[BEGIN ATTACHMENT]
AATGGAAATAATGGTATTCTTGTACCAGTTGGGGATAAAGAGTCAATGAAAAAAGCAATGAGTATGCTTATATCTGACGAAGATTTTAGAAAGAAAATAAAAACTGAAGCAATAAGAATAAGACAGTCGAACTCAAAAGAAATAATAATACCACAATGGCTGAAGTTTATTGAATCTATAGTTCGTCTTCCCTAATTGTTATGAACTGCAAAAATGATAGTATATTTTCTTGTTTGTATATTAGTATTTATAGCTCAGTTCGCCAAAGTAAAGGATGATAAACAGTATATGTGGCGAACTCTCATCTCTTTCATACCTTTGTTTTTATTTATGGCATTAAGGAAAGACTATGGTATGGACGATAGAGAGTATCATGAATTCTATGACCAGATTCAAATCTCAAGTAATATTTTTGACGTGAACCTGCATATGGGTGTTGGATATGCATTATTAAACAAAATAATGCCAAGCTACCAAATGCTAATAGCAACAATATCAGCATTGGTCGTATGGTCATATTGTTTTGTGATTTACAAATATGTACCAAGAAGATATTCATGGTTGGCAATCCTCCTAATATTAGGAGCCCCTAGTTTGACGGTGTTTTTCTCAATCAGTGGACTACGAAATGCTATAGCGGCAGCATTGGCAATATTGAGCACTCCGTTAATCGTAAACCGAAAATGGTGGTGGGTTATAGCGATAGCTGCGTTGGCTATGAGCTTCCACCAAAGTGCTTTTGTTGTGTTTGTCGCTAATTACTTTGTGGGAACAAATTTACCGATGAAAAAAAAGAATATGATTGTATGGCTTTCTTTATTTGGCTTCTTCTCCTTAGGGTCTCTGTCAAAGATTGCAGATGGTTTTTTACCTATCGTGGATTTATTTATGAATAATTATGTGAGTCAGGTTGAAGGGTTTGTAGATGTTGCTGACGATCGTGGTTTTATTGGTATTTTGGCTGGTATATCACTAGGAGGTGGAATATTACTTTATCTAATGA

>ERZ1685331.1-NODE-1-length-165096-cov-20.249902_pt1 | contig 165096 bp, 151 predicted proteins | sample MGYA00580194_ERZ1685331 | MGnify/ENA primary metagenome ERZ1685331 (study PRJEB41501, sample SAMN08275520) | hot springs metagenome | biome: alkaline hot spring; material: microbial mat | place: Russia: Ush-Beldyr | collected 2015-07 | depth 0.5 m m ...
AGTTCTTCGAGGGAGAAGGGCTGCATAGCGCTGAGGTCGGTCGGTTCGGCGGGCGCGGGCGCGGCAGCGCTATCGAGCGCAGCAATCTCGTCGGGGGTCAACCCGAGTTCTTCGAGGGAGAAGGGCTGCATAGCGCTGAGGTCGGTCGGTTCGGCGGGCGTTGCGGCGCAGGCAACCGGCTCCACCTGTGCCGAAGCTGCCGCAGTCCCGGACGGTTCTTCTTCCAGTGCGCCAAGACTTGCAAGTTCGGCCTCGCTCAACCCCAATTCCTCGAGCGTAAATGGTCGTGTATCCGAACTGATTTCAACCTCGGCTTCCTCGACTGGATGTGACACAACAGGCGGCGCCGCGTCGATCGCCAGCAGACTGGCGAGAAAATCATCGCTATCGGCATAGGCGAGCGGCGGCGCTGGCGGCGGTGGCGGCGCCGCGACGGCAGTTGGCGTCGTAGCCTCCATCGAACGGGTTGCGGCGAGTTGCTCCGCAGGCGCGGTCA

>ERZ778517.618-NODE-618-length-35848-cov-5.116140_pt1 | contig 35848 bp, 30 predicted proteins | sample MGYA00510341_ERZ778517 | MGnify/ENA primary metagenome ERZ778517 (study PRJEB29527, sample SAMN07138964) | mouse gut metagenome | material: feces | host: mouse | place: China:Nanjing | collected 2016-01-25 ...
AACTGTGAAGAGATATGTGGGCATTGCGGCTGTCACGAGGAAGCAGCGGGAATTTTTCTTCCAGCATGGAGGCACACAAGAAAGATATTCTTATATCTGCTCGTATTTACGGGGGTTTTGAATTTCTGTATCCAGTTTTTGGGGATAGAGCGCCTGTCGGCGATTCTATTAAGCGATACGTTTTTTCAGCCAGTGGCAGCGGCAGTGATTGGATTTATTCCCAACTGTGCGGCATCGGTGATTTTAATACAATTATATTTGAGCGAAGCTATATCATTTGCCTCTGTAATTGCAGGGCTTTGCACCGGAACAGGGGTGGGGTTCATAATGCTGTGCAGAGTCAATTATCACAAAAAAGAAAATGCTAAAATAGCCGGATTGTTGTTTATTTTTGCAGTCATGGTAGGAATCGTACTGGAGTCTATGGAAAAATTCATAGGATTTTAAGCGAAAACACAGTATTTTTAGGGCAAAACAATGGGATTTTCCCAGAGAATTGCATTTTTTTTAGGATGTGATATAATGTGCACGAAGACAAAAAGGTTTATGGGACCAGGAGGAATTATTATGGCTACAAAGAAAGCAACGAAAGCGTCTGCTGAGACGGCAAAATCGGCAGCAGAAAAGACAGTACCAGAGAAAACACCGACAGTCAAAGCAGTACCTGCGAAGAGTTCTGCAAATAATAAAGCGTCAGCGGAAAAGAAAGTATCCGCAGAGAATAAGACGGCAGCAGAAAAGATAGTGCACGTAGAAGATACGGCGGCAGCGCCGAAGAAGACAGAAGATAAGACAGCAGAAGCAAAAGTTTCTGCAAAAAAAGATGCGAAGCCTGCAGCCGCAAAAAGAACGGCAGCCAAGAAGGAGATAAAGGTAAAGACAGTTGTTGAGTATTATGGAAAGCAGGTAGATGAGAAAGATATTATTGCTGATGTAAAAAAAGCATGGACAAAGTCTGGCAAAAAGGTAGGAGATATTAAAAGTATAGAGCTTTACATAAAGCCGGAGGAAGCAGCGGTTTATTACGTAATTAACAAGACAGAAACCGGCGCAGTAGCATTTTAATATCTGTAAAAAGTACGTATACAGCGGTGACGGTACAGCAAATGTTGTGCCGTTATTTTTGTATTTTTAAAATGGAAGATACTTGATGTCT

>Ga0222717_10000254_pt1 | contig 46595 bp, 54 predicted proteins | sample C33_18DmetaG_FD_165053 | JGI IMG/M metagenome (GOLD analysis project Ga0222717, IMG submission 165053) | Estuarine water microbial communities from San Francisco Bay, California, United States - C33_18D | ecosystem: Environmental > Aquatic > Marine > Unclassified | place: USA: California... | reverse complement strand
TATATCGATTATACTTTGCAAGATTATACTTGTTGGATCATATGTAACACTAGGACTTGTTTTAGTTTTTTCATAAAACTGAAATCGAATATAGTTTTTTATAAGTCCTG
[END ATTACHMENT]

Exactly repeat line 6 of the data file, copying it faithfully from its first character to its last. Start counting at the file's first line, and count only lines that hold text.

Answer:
>Ga0222717_10000254_pt1 | contig 46595 bp, 54 predicted proteins | sample C33_18DmetaG_FD_165053 | JGI IMG/M metagenome (GOLD analysis project Ga0222717, IMG submission 165053) | Estuarine water microbial communities from San Francisco Bay, California, United States - C33_18D | ecosystem: Environmental > Aquatic > Marine > Unclassified | place: USA: California... | reverse complement strand